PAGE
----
Every time a new cybersecurity threat makes the headlines, health IT teams work quickly to safeguard their networks. Though this is a necessary aspect of cybersecurity work, it is not the only one. In the scramble to keep data safe, many healthcare organizations are overlooking a serious chink in their network armor.
Despite a cybersecurity team’s best efforts, it is inevitable that a determined attacker will get inside your network. The goal of the initial breach is to spread the attack, and the best way to do that is to steal credentials such as SSH keys. SSH keys are access credentials for the SSH protocol, similar to passwords, prevalent in most Fortune 500 enterprise computing environments.
Just like passwords, SSH keys allow entry into critical infrastructure and proprietary data. Stealing SSH credentials is the way attackers turn a relatively small breach into one of the large multimillion-dollar catastrophes in the news that can cause a healthcare organization’s stock—and reputation—to tank.
Concentrating person power and resources on the most recent type of attack is a focus on tactics with no overarching strategy. Sun Tzu in The Art of War succinctly and poetically describes the outcome of such activity:
Strategy without tactics is the slowest route to victory.
Tactics without strategy is the noise before defeat. – Sun Tzu
Conversely, cybercriminals have been demonstrating their strategy in a number of recent attacks. The perpetrators are after user credentials, like SSH keys, in an effort to spread the initial breach to critical system infrastructure. This allows an attacker to access machines that would have otherwise been immune to the malware, ransomware or phishing attack. There are many examples of this breach strategy being deployed in the news recently.
Stealing SSH Keys: Nothing New
One example was provided in July by WikiLeaks. The organization released documents said to come from the CIA Vault 7 breach. These documents contain user manuals for tools capable of stealing credentials and metadata from active SSH sessions. These tools can extract SSH keys and their passwords from memory while the SSH session is active. A common defense against SSH key misuse is to password-protect your keys, but an attack like this renders that technique useless. The threat of phishing tools, built by anyone or any government, that can steal credentials such as SSH keys is real. The protocol itself is still safe, but credential theft through human error, phishing or hacking is a growing issue.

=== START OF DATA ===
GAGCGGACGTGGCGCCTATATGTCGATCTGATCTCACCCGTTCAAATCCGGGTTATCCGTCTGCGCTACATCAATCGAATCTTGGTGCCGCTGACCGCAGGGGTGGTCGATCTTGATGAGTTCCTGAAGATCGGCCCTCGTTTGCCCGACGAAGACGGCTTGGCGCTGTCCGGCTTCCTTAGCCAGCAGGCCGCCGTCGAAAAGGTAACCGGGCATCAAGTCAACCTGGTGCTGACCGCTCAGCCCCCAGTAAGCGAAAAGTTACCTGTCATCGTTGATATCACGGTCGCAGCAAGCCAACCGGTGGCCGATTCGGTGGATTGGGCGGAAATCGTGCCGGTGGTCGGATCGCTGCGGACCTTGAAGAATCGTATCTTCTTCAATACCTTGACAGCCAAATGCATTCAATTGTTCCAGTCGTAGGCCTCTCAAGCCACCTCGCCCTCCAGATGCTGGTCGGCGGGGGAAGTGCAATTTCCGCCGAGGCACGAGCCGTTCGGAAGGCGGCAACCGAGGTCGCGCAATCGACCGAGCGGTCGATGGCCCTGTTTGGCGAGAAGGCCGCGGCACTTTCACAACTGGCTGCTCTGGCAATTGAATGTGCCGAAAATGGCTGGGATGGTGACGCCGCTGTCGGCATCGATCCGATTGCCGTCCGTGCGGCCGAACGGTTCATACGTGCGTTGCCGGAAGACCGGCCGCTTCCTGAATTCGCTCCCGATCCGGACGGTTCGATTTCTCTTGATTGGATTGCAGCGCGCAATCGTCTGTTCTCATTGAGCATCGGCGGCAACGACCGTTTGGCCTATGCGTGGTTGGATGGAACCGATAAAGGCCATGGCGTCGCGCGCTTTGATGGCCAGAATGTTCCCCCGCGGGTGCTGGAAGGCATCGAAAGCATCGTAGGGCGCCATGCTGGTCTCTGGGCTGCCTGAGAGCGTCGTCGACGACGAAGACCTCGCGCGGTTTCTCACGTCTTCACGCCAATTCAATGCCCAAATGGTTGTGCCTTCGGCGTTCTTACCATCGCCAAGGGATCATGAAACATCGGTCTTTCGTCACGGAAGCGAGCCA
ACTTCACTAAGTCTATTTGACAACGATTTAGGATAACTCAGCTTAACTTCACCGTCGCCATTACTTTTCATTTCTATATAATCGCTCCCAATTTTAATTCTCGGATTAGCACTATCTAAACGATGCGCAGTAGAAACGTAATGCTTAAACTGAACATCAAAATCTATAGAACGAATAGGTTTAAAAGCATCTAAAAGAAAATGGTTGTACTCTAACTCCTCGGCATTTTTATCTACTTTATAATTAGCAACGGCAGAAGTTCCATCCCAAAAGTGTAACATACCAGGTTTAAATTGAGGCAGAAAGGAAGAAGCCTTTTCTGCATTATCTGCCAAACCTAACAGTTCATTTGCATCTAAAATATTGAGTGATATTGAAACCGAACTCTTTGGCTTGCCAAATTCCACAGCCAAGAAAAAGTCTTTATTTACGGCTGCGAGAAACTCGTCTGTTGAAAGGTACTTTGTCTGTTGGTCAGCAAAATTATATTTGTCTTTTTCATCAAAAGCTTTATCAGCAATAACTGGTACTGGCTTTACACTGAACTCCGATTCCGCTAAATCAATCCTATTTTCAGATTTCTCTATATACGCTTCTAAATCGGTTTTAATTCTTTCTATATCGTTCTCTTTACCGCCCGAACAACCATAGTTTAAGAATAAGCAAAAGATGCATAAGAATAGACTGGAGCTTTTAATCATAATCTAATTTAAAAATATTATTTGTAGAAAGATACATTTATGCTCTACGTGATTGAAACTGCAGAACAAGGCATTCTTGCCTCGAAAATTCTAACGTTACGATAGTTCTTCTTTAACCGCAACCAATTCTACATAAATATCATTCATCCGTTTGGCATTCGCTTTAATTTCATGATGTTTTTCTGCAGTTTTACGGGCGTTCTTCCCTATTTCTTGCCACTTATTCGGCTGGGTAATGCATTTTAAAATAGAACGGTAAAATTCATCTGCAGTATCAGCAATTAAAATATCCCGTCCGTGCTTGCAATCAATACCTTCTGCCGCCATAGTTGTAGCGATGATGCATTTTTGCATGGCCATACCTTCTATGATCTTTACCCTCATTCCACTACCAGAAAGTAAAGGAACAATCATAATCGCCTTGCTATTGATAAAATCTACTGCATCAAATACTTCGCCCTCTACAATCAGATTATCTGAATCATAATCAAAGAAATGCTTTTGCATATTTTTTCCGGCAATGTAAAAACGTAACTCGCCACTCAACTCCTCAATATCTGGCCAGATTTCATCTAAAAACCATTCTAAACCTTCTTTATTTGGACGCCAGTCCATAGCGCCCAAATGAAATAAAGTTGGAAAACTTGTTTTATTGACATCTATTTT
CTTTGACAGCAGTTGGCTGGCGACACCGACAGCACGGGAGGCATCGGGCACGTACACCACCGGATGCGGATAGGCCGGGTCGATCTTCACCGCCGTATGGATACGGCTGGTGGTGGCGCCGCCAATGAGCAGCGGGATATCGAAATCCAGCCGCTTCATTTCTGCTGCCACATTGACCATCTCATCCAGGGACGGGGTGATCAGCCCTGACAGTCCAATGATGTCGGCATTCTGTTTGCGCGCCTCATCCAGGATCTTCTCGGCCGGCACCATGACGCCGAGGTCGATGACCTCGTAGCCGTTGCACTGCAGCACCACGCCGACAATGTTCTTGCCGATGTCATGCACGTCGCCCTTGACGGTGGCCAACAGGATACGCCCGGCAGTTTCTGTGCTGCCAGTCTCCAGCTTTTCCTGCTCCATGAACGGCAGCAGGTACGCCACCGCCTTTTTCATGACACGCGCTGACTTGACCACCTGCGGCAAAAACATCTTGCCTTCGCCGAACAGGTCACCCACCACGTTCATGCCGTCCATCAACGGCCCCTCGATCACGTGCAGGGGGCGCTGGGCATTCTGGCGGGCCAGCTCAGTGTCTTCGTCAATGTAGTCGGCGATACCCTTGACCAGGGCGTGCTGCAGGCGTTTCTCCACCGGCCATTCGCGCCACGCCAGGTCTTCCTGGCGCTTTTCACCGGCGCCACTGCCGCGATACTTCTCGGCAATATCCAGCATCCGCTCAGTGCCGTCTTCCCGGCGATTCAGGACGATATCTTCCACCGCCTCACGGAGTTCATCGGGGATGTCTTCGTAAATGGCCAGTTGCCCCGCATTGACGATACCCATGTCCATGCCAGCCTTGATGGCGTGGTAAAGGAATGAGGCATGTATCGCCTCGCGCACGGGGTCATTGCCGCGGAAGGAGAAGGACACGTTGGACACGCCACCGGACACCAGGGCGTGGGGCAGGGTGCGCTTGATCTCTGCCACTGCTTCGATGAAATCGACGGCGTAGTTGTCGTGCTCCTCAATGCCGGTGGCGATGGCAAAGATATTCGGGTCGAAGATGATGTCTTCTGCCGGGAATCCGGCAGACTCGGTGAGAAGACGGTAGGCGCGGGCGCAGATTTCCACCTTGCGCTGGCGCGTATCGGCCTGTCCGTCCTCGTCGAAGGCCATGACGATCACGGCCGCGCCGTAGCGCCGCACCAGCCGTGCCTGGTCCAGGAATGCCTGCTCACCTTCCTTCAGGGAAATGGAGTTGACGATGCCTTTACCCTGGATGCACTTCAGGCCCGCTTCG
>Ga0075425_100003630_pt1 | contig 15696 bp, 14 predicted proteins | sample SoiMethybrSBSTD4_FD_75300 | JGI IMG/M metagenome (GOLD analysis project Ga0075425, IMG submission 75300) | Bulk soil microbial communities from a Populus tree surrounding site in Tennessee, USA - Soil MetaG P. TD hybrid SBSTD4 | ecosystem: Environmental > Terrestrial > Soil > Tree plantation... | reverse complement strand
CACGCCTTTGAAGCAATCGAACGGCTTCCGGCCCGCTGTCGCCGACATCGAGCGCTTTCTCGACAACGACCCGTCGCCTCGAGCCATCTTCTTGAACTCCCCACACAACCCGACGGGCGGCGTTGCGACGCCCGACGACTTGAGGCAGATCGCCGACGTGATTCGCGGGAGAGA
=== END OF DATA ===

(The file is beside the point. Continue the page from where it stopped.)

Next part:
Another example is provided by the largest cyberattack ever, the WannaCry ransomware attack. It impacted hundreds of thousands of computers in as many as 150 different countries and a range of business segments including healthcare, retail, government and finance. It is also now coming to light that the ransom demand was a distraction for a much more sinister and invasive attack to steal employee’s credentials. This explains why the attack seemed so sloppy in achieving its perceived goal of collecting ransom; so far only about $129,000 has been collected by WannaCry.
The devastating 2014 Sony Pictures attack, where credentials were again stolen to spread the initial attack, is yet another example of hackers stealing employee credentials. In other words, this is not a new strategy.
What Can Be Done with Stolen Keys
Stealing SSH keys is also not a strategy that requires significant financial backing or a high level of sophistication. The Iranian cyber espionage group known as the CopyKittens has shown far less sophistication when compared to other top hacking groups. They do not use the latest exploits and hacks such as 0-days, and their tools are considered inferior. Yet they have still managed to exfiltrate large volumes of data from government organizations, academic institutions and IT companies across the world. They have done this by using malware that steals credentials and then uses those credentials to steal more credentials to move across the compromised network.
Cybercriminals and their advanced malware have been stealing SSH keys for years because the keys:
- Frequently provide access to credit card payment environments and personal health data.